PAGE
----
This past weekend, I was on fall break. I drove home to D.C. after my last Thursday class, then up to Pennsylvania. The next day Ben and I drove up to Boston to visit his sister and his brother-in-law. We stopped in his tiny hometown in Connecticut and had a fantastic brunch, and he drove me around town and to see his old home. I felt touched that he wanted to share it with me, and I loved it all, both for his sake and for its own.

Early October is a wonderful time to visit Boston, by the way. The leaves are just beginning to change, and the weather was delightful – typically sunny, and cool in the shade. The night air bordered on cold. As I live in North Carolina, where it has been in the high eighties since, it seems, the dawn of time, with no end in sight, I embraced and revelled in the cool. It was nice to wear long pants with boots and a jacket and a scarf at night, instead of walking in the hot, damp blanket that is the Southern night air.

The apartment was utterly charming, if a fourth-floor walkup. I think I’d like an apartment like that someday, when I have my own place – or our own place, as the case may be. It was in a historic building, and definitely had enough space for two and a dog. It felt like a home, in that way that you know it’s full of love between its occupants. I stayed on an air mattress on the living room floor, and for some reason I always sleep terrifically on an air mattress, even when it’s lost much of its air.

We did a bit of everything, as much as could fit into a weekend. We went to the North End for pizza, the Boston Public Library (which was having a book sale), the Public Garden, the Boston Common, Quincy Market, Faneuil Hall, a brewery, Cambridge and Harvard.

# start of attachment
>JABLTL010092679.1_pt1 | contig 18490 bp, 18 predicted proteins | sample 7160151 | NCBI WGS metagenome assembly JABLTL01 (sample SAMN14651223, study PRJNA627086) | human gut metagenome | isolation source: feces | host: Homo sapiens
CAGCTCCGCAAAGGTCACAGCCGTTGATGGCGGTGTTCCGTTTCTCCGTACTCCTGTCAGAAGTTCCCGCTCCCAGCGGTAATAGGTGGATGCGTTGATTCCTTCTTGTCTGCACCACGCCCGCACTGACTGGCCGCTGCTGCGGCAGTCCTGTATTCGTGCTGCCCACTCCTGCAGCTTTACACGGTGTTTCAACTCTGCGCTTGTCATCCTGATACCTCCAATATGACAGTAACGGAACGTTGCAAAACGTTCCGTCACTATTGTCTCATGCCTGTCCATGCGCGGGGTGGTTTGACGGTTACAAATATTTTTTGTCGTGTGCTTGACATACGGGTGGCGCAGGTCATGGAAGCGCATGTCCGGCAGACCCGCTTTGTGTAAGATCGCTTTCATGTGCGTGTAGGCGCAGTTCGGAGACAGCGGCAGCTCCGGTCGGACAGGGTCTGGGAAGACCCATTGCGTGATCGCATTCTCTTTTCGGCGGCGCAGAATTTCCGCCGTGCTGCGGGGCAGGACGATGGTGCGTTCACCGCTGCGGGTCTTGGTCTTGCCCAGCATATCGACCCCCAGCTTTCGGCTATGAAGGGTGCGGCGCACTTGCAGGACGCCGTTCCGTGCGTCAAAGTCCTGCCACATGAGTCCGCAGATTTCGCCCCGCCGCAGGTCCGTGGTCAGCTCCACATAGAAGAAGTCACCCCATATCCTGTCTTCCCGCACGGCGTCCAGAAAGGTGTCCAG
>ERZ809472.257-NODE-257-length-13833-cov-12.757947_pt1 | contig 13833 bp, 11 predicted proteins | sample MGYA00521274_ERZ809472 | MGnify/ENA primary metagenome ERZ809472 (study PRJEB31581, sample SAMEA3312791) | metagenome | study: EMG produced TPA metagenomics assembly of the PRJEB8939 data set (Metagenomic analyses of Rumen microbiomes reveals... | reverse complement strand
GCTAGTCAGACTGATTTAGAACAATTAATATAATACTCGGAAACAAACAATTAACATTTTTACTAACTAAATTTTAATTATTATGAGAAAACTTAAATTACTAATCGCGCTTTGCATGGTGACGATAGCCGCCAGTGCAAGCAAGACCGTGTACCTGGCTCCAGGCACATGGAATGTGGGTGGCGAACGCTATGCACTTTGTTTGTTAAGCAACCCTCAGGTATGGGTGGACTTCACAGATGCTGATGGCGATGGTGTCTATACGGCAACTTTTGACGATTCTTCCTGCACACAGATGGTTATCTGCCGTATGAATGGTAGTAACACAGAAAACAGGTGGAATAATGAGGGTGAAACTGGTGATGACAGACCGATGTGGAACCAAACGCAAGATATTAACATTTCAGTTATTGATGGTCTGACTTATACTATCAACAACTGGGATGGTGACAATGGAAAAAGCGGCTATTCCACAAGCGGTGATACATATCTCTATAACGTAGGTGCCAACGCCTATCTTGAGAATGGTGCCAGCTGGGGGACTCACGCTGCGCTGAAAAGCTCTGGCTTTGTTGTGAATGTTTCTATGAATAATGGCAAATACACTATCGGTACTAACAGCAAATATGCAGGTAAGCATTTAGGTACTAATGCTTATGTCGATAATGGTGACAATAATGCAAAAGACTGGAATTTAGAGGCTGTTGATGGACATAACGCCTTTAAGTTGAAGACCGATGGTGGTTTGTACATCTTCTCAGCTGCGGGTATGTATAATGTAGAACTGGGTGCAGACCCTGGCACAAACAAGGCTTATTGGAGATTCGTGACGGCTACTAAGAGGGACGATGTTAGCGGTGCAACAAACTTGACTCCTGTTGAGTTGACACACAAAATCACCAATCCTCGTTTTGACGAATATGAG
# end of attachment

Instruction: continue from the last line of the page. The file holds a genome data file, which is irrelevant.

Honestly I’m half in love with it, Boston. I will always be a Southern belle, and D.C. will always have my heart, but I hate Southern winter with a passion. It’s all gray and brown and dirty green and a cold that gets into your bones because of the constant humidity, with no snow to insulate or make anything prettier. And, of course, it almost never snows enough to cover the grass. It’s hot too long, and then the cold is bitter to make up for the heat.

Yes, I’m tired of the South, though it lives in my heart. Another thing Boston has going for it that D.C. doesn’t, partially because it is an older city, is that it’s pretty. D.C. can be lovely – the cherry blossoms are a wonder of the world. But there’s something whimsical about Boston, where D.C. is touristy or all business. Boston seems greener to me than D.C. and New York, though it probably is about the same.

I’ll attach my pictures here for you, so you can enjoy what I did. I want to thank Meghan and Ryan for their hospitality, kindness, and generosity. I had a wonderful time, and they’re great company. I am deeply grateful for their accomodation.



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